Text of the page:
Neighbors are also frustrated with the entire process, which seems like the Texas and California oil booms of the 1930s in that the rush is on to secure a location and beat everyone to opening.
“It’s really a race to see who gets the licensing faster,” said George. “It’s a terrible way to roll out a new industry…The whole industry is just saying, ‘I’m going to roll the dice and see what happens and if it comes up 7, I’m a big winner.’”
Mayoral Liaison Faisa Sharif said Happy Valley has not presented anything to her, which is the first official step in the process. She said the Newmarket grow facility does have a proposal out. The East Springfield location would have to appear before the Zoning Board of Appeals (ZBA) to seek a change of use from restaurant to marijuana store.
- WSANA members agreed that they would like to write a letter to transportation officials to get the new, non-working traffic signals up and running on Washington Street. Both new signals were installed in January and still don’t function. There are concerns that the new signals also don’t conform to the Landmarks District guidelines as they are galvanized and not black. Mayoral Liaison Faisa Sharif said there is some work being done on that part, but the hold-up for functionality is with Eversource electricity.
- State Sen. Sonia Chang-Diaz appeared at the WSANA meeting on Tuesday and said she fully supported Mayor Martin Walsh’s plan for Long Island, but also said she has no opinion yet on what should happen at the Shattuck Hospital in Jamaica Plain once that facility is moved to the South End in 2020.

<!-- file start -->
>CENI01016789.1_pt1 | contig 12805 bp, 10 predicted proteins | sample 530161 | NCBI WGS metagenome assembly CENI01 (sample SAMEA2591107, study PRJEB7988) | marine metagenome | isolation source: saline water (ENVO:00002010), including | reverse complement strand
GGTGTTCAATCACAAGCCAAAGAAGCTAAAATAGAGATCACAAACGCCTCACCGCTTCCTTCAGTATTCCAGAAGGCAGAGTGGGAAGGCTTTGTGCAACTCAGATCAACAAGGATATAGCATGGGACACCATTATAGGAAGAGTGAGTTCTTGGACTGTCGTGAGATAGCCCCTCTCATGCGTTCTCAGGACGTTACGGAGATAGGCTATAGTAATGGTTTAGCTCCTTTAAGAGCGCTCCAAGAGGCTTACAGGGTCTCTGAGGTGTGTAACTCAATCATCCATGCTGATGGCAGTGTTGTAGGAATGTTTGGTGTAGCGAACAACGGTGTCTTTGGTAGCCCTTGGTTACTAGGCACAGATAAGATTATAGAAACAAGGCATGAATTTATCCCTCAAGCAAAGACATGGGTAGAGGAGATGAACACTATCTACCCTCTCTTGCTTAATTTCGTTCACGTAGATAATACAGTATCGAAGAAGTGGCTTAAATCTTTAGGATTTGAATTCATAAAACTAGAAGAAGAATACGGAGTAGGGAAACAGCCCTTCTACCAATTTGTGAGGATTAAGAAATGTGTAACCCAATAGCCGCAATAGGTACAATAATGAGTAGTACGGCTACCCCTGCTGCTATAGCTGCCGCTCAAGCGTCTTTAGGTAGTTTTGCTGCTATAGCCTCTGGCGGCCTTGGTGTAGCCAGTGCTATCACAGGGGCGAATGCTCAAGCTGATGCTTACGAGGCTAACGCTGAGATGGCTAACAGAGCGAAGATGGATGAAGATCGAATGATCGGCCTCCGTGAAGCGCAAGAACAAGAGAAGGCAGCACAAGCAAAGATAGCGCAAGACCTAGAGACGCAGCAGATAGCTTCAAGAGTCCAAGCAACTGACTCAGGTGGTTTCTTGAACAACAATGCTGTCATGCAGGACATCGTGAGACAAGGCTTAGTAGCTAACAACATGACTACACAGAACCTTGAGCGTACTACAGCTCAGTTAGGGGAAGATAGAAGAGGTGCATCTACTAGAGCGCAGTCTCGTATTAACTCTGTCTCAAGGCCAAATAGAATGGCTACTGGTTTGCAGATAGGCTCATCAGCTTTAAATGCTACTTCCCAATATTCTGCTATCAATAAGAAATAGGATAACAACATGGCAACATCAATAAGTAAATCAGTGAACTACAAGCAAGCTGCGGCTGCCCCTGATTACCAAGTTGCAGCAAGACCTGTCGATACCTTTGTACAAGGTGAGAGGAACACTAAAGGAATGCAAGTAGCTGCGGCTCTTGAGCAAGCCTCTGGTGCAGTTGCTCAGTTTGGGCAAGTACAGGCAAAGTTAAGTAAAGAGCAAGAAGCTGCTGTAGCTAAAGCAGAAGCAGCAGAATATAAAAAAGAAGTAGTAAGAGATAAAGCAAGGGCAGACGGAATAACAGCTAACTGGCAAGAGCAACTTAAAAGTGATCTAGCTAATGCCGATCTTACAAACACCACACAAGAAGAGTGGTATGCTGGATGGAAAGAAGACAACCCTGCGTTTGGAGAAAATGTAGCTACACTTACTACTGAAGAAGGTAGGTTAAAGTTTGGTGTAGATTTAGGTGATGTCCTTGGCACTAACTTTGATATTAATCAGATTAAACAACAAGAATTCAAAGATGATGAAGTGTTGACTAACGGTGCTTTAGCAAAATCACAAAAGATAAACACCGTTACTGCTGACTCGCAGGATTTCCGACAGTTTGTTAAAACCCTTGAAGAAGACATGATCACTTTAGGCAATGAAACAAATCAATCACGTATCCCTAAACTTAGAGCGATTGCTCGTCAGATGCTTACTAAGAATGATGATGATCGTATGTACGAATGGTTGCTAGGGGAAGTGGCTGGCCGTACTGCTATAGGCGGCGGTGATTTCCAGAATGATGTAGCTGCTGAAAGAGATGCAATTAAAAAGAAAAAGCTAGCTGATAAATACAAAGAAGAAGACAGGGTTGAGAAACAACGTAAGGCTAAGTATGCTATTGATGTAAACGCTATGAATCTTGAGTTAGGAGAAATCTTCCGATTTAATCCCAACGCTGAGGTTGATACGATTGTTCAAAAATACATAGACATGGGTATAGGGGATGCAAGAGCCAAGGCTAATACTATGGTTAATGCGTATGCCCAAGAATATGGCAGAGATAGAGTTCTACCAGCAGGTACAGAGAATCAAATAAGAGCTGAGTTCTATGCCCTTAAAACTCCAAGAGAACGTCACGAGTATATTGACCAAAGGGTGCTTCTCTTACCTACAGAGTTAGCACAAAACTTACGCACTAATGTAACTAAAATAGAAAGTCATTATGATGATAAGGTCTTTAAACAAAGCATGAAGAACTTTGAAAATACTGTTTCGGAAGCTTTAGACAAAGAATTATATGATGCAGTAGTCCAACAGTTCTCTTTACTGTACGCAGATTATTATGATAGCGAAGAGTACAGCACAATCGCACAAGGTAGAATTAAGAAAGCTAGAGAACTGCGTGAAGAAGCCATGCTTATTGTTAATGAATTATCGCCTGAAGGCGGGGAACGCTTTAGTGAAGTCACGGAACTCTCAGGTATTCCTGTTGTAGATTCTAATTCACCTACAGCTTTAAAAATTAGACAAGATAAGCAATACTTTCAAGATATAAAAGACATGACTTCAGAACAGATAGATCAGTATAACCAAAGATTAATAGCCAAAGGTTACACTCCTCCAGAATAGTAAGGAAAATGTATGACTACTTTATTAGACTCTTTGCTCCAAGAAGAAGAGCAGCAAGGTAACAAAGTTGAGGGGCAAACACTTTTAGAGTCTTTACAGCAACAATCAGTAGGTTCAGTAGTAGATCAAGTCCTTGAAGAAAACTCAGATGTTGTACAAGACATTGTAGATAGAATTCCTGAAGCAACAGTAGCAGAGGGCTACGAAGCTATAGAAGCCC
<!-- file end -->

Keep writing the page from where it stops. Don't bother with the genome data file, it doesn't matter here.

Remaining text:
Many in the South End and at WSANA have said supportive housing, a recovery campus and some existing South End services could be moved to the Shattuck in exchange for the relocation to the Newton Pavilion on the South End campus of Boston Medical Center.
Chang-Diaz – who is actually an abutter to the Shattuck – said it’s too early to have an opinion on that.
“I honestly think it’s too early because I don’t have an opinion yet,” she said. “I don’t think JP has an overall opinion yet either. I have heard talk about the site being used for supportive housing. Many in JP would support that. There’s also been talk about affordable housing there and open space.”
Chang-Diaz also took some heat from the members for a lack of responsiveness at times, and for not being personally present at South End meetings.
“I would like you to commit to coming to the South End Forum or the Opiate Working Group,” said Vice President Bob Minnocci. “I know you have hundreds of meetings a week you could attend, but this is a severe crisis area. I want you to be there.”
- WSANA members indicated they probably wouldn’t support yet another change in the unit type at the former Immaculate Conception Church project, with developer Bodwell Pines informing the group it would seek to change back from condos to rentals.
The project was rentals at first, then changed to condos, and now wants to change back to rentals.
The neighbors said they would rather see the condo proposal with six on-site affordable units go forward. There was some sentiment that they might allow the change if more on-site affordable units were part of the commitment.